You can use a small punch or a hook tool like shown below and begin to pull the cotter pin out.

    Bolt Carrier Group

    The pin itself provides its own spring tension and should not go anywhere once removed.

    Bolt Carrier Group

    Step Six: Complete AR15 Disassembly – Bolt Carrier Group

    With the cotter pin removed, the bolt carrier group can be put vertically with the bolt face towards the sky. Typically the firing pin will fall free with the assistance of gravity.

    Otherwise, some light tapping with a nylon hammer will allow the firing pin to fall free.

    Bolt Carrier Group

    Step Seven: Complete AR15 Disassembly – Bolt Carrier Group

    Slide the bolt backward in the orientation below.

    Bolt Carrier Group

    With the bolt as far back as it can go into the carrier, spin the bolt cam pin so that the long faces of the bolt cam pin are parallel with the carrier as shown below.

    Note: I have seen some bolt cam pins that are perfectly round and these would just need to be spun while applying upward pressure till it is released.

    bolt carrier group

    The bolt cam pin in this position can be pulled from the bolt and carrier. It can be grasped with needle-nose pliers or pry upward with a flathead screwdriver.

    bolt carrier group

    Remove the bolt cam pin and note how the orientation matters in terms of reassembly and the hole in which the firing pin usually travels through.

    bolt carrier group

    Step Eight: Complete AR15 Disassembly – Bolt Carrier Group

    With the bolt cam pin removed the bolt assembly can be pulled out the front of the carrier.

    Bolt Carrier Group

    Bolt Carrier Group

    From here we can skip to step number eleven!

    Step Eleven: Complete AR15 Disassembly – Bolt Carrier Group

    There are three gas rings located on the rear of the bolt assembly. These are entirely optional and do not need to be replaced super often unless you are avidly shooting your AR15 and have noticed changes in your bolt carrier group’s performance. I do not recommend that they are removed just for the fun of it since they can be damaged.

    They do not have any sort of correct alignment and rotate freely in their slot. They are spring-like but CAN BE BENT so be careful if they are being removed for routine non-replacement-related maintenance.

    bolt carrier group

    I have heard of people using anything from a screwdriver to C-ring style pliers but I find it easiest to grab one of these rings using a pick of some sort. Sneak the pick in through an open slot in the rearmost ring. Rotate the pick and pivot in such a way that you are able to lift the ring and push it towards the rear.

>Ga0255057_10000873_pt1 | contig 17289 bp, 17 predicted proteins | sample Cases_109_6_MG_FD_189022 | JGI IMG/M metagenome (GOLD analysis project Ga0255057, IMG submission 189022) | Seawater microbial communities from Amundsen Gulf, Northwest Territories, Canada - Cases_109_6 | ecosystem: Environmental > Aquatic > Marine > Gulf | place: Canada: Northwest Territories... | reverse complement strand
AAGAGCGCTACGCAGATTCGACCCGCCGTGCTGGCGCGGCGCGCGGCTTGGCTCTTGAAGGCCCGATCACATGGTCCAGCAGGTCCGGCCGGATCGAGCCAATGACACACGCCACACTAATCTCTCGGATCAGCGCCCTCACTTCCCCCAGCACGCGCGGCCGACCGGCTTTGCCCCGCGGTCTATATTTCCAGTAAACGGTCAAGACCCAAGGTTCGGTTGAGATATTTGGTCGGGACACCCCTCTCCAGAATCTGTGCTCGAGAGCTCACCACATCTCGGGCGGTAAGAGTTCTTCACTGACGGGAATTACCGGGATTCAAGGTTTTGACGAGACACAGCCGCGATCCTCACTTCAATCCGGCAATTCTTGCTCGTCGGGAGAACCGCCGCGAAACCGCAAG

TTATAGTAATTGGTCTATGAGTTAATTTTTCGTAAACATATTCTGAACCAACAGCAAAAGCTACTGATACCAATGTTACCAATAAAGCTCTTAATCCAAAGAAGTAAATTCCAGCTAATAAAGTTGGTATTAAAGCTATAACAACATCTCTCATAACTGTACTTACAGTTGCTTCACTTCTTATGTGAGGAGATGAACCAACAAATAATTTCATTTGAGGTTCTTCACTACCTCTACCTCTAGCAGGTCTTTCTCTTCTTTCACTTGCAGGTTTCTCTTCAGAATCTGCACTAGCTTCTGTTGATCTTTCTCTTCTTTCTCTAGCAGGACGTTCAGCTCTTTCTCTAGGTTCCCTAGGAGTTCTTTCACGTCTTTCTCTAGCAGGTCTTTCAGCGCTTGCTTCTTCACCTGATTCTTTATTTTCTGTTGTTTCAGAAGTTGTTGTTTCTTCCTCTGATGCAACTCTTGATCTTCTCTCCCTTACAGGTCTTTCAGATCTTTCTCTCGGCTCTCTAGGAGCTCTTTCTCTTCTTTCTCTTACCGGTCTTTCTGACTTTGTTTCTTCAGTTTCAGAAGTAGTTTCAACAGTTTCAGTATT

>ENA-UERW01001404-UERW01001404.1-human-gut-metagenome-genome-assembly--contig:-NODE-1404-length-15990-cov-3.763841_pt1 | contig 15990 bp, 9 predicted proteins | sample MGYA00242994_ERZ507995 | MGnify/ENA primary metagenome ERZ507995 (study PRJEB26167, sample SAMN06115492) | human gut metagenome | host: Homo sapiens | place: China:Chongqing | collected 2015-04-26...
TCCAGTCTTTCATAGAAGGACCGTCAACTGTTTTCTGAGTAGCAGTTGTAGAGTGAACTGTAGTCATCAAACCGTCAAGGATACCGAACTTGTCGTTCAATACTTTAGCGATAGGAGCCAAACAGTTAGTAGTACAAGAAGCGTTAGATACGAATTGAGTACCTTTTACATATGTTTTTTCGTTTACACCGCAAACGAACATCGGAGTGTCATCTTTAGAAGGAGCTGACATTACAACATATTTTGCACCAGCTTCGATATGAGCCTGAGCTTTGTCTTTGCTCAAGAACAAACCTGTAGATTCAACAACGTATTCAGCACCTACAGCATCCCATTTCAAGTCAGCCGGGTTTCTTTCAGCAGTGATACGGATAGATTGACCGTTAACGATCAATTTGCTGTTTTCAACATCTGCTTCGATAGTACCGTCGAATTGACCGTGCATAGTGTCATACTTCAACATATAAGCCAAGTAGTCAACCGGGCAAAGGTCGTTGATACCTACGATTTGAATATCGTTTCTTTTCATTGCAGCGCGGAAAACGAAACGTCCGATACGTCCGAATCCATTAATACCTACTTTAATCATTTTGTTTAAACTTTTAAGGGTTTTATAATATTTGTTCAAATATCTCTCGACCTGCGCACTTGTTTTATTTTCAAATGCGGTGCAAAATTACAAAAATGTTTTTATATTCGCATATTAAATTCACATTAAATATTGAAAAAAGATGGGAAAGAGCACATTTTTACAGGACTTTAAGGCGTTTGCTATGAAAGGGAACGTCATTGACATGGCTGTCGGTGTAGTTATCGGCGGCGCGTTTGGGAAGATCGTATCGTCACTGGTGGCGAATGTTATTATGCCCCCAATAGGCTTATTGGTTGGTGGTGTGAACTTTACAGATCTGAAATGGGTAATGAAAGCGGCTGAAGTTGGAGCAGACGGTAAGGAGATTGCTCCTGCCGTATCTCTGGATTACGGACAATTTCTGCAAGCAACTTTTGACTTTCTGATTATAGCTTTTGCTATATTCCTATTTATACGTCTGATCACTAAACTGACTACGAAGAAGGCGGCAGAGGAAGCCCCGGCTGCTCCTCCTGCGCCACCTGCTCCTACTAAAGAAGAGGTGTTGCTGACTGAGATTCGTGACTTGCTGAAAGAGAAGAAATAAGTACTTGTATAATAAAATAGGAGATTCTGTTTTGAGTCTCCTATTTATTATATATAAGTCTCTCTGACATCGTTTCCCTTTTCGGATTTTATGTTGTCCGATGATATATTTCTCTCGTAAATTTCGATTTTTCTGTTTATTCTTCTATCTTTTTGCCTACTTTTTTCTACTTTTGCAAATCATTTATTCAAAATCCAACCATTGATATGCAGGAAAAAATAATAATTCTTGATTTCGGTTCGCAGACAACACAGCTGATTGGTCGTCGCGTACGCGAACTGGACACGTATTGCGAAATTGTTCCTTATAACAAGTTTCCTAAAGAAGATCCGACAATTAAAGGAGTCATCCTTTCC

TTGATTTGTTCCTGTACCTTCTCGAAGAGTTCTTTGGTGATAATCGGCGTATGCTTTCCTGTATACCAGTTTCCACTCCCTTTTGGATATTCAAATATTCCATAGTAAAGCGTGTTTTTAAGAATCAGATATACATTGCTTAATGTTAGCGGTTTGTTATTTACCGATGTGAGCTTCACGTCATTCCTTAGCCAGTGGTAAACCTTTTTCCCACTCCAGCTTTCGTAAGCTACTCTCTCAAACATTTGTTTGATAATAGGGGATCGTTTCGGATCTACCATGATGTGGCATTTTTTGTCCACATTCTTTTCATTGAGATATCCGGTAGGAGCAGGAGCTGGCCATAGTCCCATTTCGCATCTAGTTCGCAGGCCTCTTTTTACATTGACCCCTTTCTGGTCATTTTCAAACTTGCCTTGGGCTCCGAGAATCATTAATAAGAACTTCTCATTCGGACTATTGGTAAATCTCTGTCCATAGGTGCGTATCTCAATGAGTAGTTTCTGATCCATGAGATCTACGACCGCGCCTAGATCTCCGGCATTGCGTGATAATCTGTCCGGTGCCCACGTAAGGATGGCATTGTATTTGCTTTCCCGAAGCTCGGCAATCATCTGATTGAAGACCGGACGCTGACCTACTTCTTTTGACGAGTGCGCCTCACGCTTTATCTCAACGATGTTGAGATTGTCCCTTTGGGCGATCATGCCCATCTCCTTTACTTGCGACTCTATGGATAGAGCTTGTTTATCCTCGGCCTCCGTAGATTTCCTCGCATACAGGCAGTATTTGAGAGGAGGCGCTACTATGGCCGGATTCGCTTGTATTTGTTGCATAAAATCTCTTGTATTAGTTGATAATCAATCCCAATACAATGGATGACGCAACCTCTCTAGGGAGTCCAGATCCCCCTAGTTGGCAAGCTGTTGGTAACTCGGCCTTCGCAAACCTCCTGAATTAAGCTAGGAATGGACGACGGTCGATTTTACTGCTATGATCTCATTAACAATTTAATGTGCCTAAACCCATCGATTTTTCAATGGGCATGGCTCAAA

bolt carrier group

    Repeat the last process until all three rings are removed and set them aside in a safe spot if they are to be reused.

    bolt carrier group

    Note: When installing new AR15 gas rings take special care to have their gaps randomized and not lined up. Have each of the gas spaced out on one-third of the circumference. If they are lined up then leakage will happen and performance issues may arise.

    Conclusion: AR15 Gas Rings

    Well, that is all this time around folks! The AR15 gas rings are a pretty rare replacement for the average AR15 owner since it usually requires a large round count on their lifespan. It is still good to know the signs and better yet how to do the maintaining. Make sure to share any tips or tricks I may have missed along the way in the comments. Be helpful to one another and stay safe out there! Happy Holidays!

    AR15 Gas Rings

    As always, thank you for reading TFB! Be safe out there, have fun while shooting, and we will see you next time for the TFB Armorer’s Bench brought to you by WheelerTiptonCaldwell, and Frankford Arsenal! Also, let us know what you think in the comments below! We always appreciate your feedback.

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    AR15 Gas Rings

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     AR15 Disassembly

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    Writer | TheFirearmBlog
    Writer |

    Instagram | sfsgunsmith

    Old soul, certified gunsmith, published author, avid firearm history learner, and appreciator of old and unique guns.